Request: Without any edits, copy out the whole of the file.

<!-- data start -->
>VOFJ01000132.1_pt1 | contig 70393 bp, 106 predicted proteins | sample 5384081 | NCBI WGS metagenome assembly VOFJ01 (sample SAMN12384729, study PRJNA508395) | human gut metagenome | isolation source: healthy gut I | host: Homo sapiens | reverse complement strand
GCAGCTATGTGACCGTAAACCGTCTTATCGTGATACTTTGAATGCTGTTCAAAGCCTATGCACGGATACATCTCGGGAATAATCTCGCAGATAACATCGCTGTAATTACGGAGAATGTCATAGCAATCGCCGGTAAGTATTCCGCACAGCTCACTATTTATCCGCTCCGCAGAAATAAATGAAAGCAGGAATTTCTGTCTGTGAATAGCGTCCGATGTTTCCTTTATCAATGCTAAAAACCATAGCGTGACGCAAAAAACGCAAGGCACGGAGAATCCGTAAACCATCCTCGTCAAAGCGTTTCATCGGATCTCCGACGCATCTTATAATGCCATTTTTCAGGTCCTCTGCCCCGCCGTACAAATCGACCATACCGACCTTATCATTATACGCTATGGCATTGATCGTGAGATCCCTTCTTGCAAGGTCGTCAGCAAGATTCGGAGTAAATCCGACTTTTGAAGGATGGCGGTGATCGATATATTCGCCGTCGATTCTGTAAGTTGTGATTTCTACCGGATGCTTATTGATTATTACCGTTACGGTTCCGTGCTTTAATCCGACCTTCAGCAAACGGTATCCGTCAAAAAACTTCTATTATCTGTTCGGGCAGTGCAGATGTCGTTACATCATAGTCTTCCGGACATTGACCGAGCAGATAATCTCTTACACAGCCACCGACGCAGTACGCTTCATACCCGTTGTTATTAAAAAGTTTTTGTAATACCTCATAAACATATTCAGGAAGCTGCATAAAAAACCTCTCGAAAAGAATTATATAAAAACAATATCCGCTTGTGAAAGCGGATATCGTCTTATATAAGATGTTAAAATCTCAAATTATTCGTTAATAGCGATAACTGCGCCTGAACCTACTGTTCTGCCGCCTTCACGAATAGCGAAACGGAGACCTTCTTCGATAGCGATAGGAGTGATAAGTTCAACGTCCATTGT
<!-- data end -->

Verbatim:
>VOFJ01000132.1_pt1 | contig 70393 bp, 106 predicted proteins | sample 5384081 | NCBI WGS metagenome assembly VOFJ01 (sample SAMN12384729, study PRJNA508395) | human gut metagenome | isolation source: healthy gut I | host: Homo sapiens | reverse complement strand
GCAGCTATGTGACCGTAAACCGTCTTATCGTGATACTTTGAATGCTGTTCAAAGCCTATGCACGGATACATCTCGGGAATAATCTCGCAGATAACATCGCTGTAATTACGGAGAATGTCATAGCAATCGCCGGTAAGTATTCCGCACAGCTCACTATTTATCCGCTCCGCAGAAATAAATGAAAGCAGGAATTTCTGTCTGTGAATAGCGTCCGATGTTTCCTTTATCAATGCTAAAAACCATAGCGTGACGCAAAAAACGCAAGGCACGGAGAATCCGTAAACCATCCTCGTCAAAGCGTTTCATCGGATCTCCGACGCATCTTATAATGCCATTTTTCAGGTCCTCTGCCCCGCCGTACAAATCGACCATACCGACCTTATCATTATACGCTATGGCATTGATCGTGAGATCCCTTCTTGCAAGGTCGTCAGCAAGATTCGGAGTAAATCCGACTTTTGAAGGATGGCGGTGATCGATATATTCGCCGTCGATTCTGTAAGTTGTGATTTCTACCGGATGCTTATTGATTATTACCGTTACGGTTCCGTGCTTTAATCCGACCTTCAGCAAACGGTATCCGTCAAAAAACTTCTATTATCTGTTCGGGCAGTGCAGATGTCGTTACATCATAGTCTTCCGGACATTGACCGAGCAGATAATCTCTTACACAGCCACCGACGCAGTACGCTTCATACCCGTTGTTATTAAAAAGTTTTTGTAATACCTCATAAACATATTCAGGAAGCTGCATAAAAAACCTCTCGAAAAGAATTATATAAAAACAATATCCGCTTGTGAAAGCGGATATCGTCTTATATAAGATGTTAAAATCTCAAATTATTCGTTAATAGCGATAACTGCGCCTGAACCTACTGTTCTGCCGCCTTCACGAATAGCGAAACGGAGACCTTCTTCGATAGCGATAGGAGTGATAAGTTCAACGTCCATTGT